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Movie review: 'Kaboom'

Director Gregg Araki lets his absurdist imagination run wild.

February 04, 2011|By Kevin Thomas
  • Juno Temple and Thomas Dekker in Gregg Araki's "Kaboom."
Juno Temple and Thomas Dekker in Gregg Araki's "Kaboom." (IFC Films )

Gifted, idiosyncratic writer-director Gregg Araki has revealed the profoundly alienating impact of AIDS in "The Living End" and, in "Mysterious Skin," how pedophilia can devastate and scar its victims. Even in those serious and powerful films he never lost his dark, antic sense of humor or his highly original way with a story.

In his latest, "Kaboom," he is having a blast — in more than one sense of the word — that harks back to his cult films such as those in his Teenage Apocalypse Trilogy, which includes arguably his most famous early film, "The Doom Generation." The story here centers on a good-looking college freshman named Smith (Thomas Dekker), who becomes tangled up with a stunning brunet (Roxane Mesquida) named Lorelei and an elusive redhead (Nicole LaLiberte).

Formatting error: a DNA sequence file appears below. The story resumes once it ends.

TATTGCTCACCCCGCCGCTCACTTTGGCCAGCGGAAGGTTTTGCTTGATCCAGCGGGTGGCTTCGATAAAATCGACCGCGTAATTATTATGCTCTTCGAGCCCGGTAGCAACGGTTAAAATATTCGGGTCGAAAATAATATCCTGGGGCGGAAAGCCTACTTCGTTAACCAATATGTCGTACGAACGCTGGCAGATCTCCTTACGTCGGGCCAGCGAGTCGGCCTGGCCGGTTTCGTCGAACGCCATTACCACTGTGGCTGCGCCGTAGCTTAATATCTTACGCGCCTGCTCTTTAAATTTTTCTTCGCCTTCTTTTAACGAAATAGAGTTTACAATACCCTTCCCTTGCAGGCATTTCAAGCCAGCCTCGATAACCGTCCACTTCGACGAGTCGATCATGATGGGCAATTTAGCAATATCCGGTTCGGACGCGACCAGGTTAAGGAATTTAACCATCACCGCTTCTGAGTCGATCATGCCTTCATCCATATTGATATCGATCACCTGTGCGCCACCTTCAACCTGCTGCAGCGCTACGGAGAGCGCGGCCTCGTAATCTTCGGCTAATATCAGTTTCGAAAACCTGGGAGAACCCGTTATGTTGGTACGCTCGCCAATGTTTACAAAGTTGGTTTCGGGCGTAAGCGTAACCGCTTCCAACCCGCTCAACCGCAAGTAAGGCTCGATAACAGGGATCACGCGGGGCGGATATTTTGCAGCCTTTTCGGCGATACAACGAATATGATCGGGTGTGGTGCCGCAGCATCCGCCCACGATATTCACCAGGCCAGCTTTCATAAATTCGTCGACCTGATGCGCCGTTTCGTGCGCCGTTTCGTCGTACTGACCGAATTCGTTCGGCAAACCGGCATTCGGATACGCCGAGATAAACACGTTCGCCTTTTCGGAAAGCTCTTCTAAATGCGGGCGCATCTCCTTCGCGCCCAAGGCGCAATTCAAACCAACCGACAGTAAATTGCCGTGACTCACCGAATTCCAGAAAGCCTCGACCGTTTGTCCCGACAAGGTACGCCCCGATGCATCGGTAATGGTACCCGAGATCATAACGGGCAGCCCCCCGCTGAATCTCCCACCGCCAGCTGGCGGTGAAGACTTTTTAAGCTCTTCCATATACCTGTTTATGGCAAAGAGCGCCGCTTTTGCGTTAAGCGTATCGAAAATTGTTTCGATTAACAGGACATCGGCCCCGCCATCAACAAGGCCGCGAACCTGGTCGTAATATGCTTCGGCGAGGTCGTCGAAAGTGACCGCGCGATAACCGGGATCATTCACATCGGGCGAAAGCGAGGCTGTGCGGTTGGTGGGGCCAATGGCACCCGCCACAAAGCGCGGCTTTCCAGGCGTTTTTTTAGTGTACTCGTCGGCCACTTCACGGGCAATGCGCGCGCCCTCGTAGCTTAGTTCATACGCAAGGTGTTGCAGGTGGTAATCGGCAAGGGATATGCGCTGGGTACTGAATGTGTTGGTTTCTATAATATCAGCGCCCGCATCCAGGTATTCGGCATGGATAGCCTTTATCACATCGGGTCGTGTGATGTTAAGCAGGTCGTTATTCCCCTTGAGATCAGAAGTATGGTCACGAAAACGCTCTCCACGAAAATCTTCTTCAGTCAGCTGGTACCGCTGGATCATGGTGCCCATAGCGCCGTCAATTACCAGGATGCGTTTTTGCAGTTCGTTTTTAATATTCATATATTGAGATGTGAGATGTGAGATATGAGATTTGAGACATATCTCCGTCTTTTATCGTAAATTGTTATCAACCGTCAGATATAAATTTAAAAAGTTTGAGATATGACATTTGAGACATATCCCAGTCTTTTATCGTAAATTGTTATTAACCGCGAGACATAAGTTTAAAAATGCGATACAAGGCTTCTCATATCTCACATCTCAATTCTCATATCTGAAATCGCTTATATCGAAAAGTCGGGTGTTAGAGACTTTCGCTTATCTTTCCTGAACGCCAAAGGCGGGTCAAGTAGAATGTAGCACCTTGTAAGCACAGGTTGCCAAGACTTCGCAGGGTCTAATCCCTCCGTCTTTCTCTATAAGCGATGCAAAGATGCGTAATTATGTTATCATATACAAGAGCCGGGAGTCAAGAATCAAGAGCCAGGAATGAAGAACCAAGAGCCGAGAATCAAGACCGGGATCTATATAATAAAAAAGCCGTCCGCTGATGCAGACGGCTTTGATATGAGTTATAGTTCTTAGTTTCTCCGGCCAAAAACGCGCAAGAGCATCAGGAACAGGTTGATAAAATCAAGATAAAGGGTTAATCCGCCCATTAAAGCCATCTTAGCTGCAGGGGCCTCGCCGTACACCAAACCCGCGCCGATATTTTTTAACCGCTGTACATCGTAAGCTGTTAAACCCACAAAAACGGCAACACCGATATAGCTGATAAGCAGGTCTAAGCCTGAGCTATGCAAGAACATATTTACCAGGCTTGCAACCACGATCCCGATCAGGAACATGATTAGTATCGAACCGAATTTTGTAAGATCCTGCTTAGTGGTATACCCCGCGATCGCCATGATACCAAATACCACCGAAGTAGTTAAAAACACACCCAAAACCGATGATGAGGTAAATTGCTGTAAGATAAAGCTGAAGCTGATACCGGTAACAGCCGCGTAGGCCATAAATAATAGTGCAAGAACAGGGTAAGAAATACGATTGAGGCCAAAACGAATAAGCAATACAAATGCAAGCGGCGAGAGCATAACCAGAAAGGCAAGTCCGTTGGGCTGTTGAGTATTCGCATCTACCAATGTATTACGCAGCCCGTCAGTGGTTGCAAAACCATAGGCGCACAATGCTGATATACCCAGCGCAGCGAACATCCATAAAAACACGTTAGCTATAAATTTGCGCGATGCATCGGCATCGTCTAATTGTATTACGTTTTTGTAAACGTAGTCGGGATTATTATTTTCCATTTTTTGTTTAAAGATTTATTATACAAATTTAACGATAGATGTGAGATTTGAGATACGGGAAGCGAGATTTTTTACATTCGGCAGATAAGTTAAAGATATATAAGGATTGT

The ambisexual Smith also is happily seduced by the beguiling London (Juno Temple), while his best pal since ninth grade, Stella (Haley Bennett), an edgy, smart lesbian, gets lots more than she bargained for when she becomes involved with the insatiable Lorelei.

Like many college comedies, "Kaboom" serves up plenty of sex and graphic language played for erotic thrills and laughs. Araki lets his absurdist imagination run wild, and "Kaboom" takes the time-honored gambit of gradually revealing that nothing is as it seems to delightfully cockamamie extremes.

At the same time, Araki plugs in to those free-floating feelings of paranoia and that sense of loss of control over one's destiny that permeate life today. He thus makes it possible to connect with a very dark vision and still find humor in the human calamity.


"Kaboom." No MPAA rating. Running time: 1 hour, 26 minutes. At the Nuart, West Los Angeles.

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